Wednesday, August 31, 2005

The so-called "Wrath of God"

For all those who claimed that God was wiping out the Godless heathens last year when He sent the tsunami to southeast Asia, consider what God's message is in this:

Sen. Lott's home destroyed

Among the thousands of homes destroyed was Mississippi Sen. Trent Lott's 154-year-old oceanfront residence in Pascagoula, according to a spokeswoman from his office. A friend had boarded it up ahead of the hurricane's arrival Monday, said spokeswoman Susan Irby.

"He's been told there's nothing left," she said. "They plan to go out to see if they can recover any valuables."

The senator's wife, Tricia, told him the news Monday night. She rode out the storm in their house in Jackson.

Why did God punish the God-fearing, right-wing Christian Republican leader then?

Please, Christian right, stop making the pain and suffering of the victims of disasters worse and just look at the truth: natural disasters happen for no reason and the victims do not deserve it nor have brought it upon themselves, whether they be Christian, Muslim, Buddhist, atheist, or whatever else.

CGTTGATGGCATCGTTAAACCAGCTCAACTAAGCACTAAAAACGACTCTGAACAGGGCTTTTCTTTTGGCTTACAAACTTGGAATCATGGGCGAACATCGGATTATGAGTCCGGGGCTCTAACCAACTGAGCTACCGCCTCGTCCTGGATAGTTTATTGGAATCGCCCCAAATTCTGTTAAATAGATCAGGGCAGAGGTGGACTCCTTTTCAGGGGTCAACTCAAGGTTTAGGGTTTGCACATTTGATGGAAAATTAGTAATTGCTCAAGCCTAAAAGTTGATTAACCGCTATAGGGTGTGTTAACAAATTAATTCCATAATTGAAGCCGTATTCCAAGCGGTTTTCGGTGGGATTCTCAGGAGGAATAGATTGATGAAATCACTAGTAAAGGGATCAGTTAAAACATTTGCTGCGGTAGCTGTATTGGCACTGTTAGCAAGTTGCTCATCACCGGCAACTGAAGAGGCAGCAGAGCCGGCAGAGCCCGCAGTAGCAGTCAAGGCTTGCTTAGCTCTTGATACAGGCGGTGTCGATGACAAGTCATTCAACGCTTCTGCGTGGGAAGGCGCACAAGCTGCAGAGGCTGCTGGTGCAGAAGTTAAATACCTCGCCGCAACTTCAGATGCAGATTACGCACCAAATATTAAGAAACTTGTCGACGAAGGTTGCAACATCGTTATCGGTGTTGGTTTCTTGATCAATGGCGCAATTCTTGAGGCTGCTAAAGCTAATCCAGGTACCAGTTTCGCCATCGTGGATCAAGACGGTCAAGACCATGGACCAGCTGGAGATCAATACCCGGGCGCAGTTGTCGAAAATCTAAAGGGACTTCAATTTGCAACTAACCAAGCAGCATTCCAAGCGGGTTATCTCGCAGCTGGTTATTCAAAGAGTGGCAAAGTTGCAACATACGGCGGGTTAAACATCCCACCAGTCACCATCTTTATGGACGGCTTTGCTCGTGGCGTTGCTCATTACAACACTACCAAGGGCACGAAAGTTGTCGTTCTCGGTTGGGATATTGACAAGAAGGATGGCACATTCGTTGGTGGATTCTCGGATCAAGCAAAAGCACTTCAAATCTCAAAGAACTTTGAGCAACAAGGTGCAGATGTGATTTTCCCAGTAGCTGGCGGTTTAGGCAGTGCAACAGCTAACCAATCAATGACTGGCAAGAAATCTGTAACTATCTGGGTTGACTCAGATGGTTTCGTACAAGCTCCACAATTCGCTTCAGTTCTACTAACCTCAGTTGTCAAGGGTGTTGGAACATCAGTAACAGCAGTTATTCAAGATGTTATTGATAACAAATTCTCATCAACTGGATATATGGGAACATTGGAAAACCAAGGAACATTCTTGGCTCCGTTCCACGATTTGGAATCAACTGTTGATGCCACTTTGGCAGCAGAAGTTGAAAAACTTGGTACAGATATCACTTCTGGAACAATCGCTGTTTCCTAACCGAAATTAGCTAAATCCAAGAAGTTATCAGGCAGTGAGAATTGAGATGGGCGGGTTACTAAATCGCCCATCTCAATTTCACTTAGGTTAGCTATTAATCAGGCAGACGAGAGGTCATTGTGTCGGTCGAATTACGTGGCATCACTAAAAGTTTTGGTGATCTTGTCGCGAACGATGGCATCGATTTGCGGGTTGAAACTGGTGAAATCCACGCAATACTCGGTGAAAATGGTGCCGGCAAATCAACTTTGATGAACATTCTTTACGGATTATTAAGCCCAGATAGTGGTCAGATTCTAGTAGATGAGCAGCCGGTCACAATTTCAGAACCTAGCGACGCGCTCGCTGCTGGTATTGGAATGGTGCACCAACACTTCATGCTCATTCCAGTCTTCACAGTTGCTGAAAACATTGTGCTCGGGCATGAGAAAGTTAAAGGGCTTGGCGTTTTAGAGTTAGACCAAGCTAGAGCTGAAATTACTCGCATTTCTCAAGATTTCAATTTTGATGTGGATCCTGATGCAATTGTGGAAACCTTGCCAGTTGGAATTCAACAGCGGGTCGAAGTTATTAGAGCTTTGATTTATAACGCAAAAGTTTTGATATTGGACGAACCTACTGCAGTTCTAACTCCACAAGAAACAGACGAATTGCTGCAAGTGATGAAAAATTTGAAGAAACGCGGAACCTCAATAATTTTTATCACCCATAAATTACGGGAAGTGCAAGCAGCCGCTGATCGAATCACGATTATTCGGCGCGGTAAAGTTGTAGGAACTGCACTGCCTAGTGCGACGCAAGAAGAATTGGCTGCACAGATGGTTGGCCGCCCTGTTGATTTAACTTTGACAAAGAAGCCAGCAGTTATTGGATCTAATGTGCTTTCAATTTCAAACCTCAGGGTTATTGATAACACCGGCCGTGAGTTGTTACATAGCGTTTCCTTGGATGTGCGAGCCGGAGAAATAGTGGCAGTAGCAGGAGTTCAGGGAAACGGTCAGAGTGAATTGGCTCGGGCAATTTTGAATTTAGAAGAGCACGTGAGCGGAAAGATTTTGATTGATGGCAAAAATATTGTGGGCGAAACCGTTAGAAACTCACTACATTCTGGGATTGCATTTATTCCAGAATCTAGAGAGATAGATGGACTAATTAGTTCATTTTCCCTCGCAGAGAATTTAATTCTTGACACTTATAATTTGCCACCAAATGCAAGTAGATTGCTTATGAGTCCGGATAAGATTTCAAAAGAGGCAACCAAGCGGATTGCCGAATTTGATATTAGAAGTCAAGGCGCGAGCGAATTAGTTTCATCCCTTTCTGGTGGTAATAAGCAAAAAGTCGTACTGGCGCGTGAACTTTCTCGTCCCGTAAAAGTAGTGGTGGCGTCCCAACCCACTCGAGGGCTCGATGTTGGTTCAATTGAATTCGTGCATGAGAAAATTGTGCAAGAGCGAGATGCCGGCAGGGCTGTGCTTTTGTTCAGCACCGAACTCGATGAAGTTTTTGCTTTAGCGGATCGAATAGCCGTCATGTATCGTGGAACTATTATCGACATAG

At 10:41 AM, Blogger Zeinrich said...

It's a shame how some people are quicker to point the finger of blame than than they are to lend a hand in aid.

At 10:44 AM, Blogger Zeinrich said...

But while we're getting our digs in on the right, check out Ann Coulter's August 31st piece. A very timely piece speaking to the tragedy besetting our nation.

At 5:59 AM, Blogger R. Paul Wiegand said...

Of course religious justice is often used to explain arbitrary natural disasters. Even if there were a divine plan for it all, it amazes me what insane hubris it is for someone to believe they understand the will of [Gg]od(s) in such suffering. For Christians, it seems particularly inconsistent. To my knowledge, there is no clear protocol for divine punishment-by-natural-disaster outlined in the new testament -- but there is a pretty clear directive to help those that are suffering, regardless of their status with respect to sin and evil. For those Christians that start spouting judgement about people who suffer in this way, I ask: What book are you reading, exactly?

Another interesting point is the degree to which private interests (like Lott) are in some sense subsidized for making foolish realstate choices (from a natural disaster point of view). There is a great editorial by Anne Applebaum in the Post today on the matter worth reading.


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